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Friar Bijou wrote:
]A rare occasion where I agree with gbaji.
Too bad he mucked it up with his follow up post. It's actually pretty common for merchandising sales to increase after quote unquote controversies. In fact a lot of idiots buy things they normally wouldn't just to publicly destroy them.
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#21 Sep 08 2016 at 9:58 AM Rating: Excellent
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lolgaxe wrote:
Friar Bijou wrote:
]A rare occasion where I agree with gbaji.
Too bad he mucked it up with his follow up post. It's actually pretty common for merchandising sales to increase after quote unquote controversies. In fact a lot of idiots buy things they normally wouldn't just to publicly destroy them.
This was always my favorite kind of protester. Same kind that shows up to an anti-globalization rally wearing clothes made in Singapore, talking on a cell phone assembled in China, while nursing a Starbucks Peppermint Mocha.
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#22 Sep 08 2016 at 10:10 AM Rating: Good
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That's not ironic, though, is it? You can't choose not to participate in globalisation as a single person, the infrastructure makes those decisions for you. I wouldn't have limited consumer choices if I said nuts to globalisation, I'd have none. I'd show up to the rally starving, with no clothes and drinking a watery acorn mash I'd made myself.

It's like saying it's hypocritical to protest Nazism because you're doing it in **** Germany. Yeah, no ****.

P.S. Anyone who cares, even slightly, whether someone kneels for the flag or not is absolutely ****** in the head.
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#23 Sep 08 2016 at 10:20 AM Rating: Excellent
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Kavekkk wrote:
You can't choose not to participate in globalisation as a single person, the infrastructure makes those decisions for you. I wouldn't have limited consumer choices if I said nuts to globalisation, I'd have none. I'd show up to the rally starving, with no clothes and drinking a watery acorn mash I'd made myself.
If I wanted to buy "made in America" stuff, stick to locally grown foods, only support homegrown businesses, etc it wouldn't be too difficult. There's a good number of options for those things here. I'd just be paying 25% more.
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#24 Sep 08 2016 at 10:45 AM Rating: Good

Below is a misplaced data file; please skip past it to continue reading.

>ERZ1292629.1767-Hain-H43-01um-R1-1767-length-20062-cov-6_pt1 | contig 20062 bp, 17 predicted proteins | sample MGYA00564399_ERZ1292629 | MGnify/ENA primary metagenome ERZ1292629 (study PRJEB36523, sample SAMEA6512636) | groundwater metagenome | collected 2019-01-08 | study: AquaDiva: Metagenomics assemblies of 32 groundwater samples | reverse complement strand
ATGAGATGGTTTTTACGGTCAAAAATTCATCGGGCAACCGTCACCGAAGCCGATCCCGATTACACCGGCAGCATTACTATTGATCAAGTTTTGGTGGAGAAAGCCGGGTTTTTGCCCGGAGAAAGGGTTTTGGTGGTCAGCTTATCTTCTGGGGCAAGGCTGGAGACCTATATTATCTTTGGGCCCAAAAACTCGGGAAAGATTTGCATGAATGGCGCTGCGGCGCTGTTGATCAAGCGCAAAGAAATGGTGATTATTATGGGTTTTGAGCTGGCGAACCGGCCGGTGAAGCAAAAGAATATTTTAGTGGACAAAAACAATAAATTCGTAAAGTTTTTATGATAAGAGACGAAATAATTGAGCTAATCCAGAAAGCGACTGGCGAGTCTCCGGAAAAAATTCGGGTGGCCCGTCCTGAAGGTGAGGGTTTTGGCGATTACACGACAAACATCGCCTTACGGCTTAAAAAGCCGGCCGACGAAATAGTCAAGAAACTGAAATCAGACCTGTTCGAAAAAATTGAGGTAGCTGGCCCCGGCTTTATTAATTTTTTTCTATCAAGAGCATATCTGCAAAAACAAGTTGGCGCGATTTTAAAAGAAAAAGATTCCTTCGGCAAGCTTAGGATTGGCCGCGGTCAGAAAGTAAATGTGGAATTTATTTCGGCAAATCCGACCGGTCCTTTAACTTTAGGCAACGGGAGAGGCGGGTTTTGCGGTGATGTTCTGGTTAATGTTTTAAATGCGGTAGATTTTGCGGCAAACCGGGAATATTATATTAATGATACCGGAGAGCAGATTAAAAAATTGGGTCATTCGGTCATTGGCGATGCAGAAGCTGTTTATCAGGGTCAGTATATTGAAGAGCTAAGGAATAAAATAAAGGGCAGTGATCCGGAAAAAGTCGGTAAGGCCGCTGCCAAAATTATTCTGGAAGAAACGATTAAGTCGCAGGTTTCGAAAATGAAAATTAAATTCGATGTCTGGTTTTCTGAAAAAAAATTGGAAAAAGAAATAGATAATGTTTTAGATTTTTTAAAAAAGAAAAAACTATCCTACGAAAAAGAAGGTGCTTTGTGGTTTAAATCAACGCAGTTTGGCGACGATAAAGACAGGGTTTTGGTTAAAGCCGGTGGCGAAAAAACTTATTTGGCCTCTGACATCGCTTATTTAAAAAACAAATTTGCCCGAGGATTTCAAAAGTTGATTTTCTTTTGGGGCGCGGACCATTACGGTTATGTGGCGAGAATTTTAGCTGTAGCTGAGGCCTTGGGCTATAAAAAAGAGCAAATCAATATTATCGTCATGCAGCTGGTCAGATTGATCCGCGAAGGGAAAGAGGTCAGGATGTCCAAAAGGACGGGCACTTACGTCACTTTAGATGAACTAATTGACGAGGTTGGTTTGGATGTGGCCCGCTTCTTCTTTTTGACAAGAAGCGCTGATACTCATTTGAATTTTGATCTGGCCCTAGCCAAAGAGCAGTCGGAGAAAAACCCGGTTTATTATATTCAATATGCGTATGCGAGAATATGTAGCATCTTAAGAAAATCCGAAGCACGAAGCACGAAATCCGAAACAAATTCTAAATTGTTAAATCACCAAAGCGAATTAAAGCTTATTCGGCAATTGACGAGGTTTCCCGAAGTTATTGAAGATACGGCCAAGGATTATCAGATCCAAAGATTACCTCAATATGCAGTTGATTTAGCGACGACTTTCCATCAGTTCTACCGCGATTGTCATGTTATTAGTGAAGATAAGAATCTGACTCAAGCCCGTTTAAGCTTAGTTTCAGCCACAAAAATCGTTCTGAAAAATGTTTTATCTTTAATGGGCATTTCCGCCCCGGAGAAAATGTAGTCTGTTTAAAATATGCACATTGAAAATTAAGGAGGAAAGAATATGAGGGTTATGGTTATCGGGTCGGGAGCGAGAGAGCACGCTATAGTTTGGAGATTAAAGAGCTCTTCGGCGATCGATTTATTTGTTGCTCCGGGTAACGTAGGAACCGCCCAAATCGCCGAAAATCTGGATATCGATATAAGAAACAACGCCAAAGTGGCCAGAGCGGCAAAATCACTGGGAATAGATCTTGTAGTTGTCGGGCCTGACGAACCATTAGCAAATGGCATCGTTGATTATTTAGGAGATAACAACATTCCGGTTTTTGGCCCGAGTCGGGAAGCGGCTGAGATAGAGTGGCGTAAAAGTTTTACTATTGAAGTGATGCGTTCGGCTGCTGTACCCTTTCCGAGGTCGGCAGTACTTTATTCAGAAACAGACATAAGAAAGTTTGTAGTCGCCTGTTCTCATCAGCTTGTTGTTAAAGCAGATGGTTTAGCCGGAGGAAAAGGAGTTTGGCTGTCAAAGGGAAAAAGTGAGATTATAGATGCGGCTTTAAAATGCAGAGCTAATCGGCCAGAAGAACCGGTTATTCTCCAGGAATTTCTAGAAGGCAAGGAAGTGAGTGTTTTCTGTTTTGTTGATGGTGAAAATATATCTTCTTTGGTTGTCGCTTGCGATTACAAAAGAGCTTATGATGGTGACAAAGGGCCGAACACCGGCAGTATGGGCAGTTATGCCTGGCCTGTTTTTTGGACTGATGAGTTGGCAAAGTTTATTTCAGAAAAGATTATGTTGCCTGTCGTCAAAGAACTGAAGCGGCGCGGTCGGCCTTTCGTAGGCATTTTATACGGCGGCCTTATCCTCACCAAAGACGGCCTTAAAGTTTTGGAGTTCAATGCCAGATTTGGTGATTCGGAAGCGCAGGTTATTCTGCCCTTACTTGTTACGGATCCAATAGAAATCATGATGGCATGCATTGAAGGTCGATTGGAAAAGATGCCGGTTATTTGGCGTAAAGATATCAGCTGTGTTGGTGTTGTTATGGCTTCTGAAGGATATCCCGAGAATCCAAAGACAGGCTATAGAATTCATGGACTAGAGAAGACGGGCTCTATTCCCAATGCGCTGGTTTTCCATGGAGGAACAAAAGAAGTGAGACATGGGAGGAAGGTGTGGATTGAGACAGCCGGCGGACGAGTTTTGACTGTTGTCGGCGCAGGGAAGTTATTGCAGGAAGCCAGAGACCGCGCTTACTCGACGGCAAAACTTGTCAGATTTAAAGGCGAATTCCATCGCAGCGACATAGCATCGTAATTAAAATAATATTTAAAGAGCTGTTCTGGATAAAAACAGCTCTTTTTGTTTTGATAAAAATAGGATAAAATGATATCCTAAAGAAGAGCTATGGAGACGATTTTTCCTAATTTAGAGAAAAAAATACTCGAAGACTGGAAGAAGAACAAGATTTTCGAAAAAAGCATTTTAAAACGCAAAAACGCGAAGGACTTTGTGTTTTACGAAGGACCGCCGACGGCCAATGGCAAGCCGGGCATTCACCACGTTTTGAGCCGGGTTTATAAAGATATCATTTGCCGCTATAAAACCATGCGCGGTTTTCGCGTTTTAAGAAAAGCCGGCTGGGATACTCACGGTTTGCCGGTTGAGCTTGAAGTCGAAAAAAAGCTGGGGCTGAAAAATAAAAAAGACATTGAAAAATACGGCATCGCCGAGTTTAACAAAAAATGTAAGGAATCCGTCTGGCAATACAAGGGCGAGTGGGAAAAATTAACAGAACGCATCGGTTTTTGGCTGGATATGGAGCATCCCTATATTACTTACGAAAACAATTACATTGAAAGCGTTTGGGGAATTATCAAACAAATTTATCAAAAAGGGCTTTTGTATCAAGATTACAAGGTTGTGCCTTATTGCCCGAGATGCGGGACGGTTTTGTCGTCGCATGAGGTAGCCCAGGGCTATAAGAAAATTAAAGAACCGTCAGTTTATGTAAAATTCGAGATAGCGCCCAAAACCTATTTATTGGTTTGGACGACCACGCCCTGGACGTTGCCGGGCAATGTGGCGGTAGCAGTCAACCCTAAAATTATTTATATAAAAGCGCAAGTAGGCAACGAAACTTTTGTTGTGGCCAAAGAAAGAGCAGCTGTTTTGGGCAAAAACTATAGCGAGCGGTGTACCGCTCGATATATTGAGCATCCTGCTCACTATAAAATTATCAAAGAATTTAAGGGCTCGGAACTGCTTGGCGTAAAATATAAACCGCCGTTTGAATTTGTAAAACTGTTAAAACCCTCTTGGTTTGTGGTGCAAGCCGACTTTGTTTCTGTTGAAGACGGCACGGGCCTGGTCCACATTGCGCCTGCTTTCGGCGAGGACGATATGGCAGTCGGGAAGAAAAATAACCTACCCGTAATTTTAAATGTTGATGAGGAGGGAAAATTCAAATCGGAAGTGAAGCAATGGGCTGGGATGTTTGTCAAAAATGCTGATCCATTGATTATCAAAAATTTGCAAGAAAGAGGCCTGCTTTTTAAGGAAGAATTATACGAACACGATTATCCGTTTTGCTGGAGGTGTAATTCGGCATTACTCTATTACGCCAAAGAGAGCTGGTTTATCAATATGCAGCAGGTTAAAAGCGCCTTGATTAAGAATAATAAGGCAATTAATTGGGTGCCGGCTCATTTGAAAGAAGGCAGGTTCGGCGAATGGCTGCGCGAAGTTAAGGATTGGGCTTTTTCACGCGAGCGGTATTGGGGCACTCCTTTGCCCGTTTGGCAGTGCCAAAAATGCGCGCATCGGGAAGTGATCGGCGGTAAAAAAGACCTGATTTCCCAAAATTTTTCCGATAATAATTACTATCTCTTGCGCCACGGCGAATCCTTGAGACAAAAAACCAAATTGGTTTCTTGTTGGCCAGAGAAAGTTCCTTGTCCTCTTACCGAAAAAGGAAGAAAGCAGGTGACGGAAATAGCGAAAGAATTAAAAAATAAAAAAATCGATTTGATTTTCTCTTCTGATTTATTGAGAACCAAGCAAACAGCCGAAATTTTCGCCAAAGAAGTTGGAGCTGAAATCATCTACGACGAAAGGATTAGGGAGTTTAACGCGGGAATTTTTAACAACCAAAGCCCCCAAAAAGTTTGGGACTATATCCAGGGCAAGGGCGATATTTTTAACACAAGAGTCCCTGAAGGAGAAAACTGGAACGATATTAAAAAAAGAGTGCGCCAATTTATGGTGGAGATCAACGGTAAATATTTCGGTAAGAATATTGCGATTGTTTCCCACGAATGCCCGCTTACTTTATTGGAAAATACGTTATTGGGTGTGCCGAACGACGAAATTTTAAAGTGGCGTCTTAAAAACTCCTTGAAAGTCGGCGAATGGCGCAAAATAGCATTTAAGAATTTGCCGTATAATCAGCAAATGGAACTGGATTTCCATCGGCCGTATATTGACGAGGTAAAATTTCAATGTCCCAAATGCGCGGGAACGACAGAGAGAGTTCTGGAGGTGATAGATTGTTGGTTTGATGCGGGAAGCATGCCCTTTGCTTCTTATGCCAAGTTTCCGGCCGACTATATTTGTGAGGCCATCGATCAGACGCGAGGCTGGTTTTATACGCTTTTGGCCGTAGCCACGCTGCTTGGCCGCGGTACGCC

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Don't be disingenuous. A made in America sticker doesn't mean something wasn't produced as a result of global manufacturing and supply chains. Most small businesses don't actually make all their own ****, either, I should point out. Most own brand goods are mass produced on one of the lines of a large multinational company. The vast majority of products anywhere will have been designed or partially (the main part if you catch my drift) assembled in another country, or will use raw materials from another country/be made by a multinational (not sure which of these makes Starbucks fall foul in your view).

You wouldn't be using a ******* computer to argue with me right now, I'll tell you that.
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#25 Sep 08 2016 at 10:49 AM Rating: Excellent
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#26 Sep 08 2016 at 11:00 AM Rating: Excellent
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Kavekkk wrote:
A made in America sticker doesn't mean something wasn't produced as a result of global manufacturing and supply chains. Most small businesses don't actually make all their own ****, either, I should point out. Most own brand goods are mass produced on one of the lines of a large multinational company.
Which is why you get that information from them. If you can't get it, move on to someone who's open with that information. It's not hard to get local stuff, you just have to be not lazy about it. If you can't bother to be not lazy about it, I'd wonder why you were bothering to protest. Actions speaking louder than words and such. How the heck are you going to fight globalization if you can't even be bothered to track down which products are actually local?

Kavekkk wrote:
You wouldn't be using a ******* computer to argue with me right now, I'll tell you that.
Nope wouldn't. Also wouldn't be going to an anti-globalization rally either, so at least I'm consistent in that regard.

Edited, Sep 8th 2016 10:15am by someproteinguy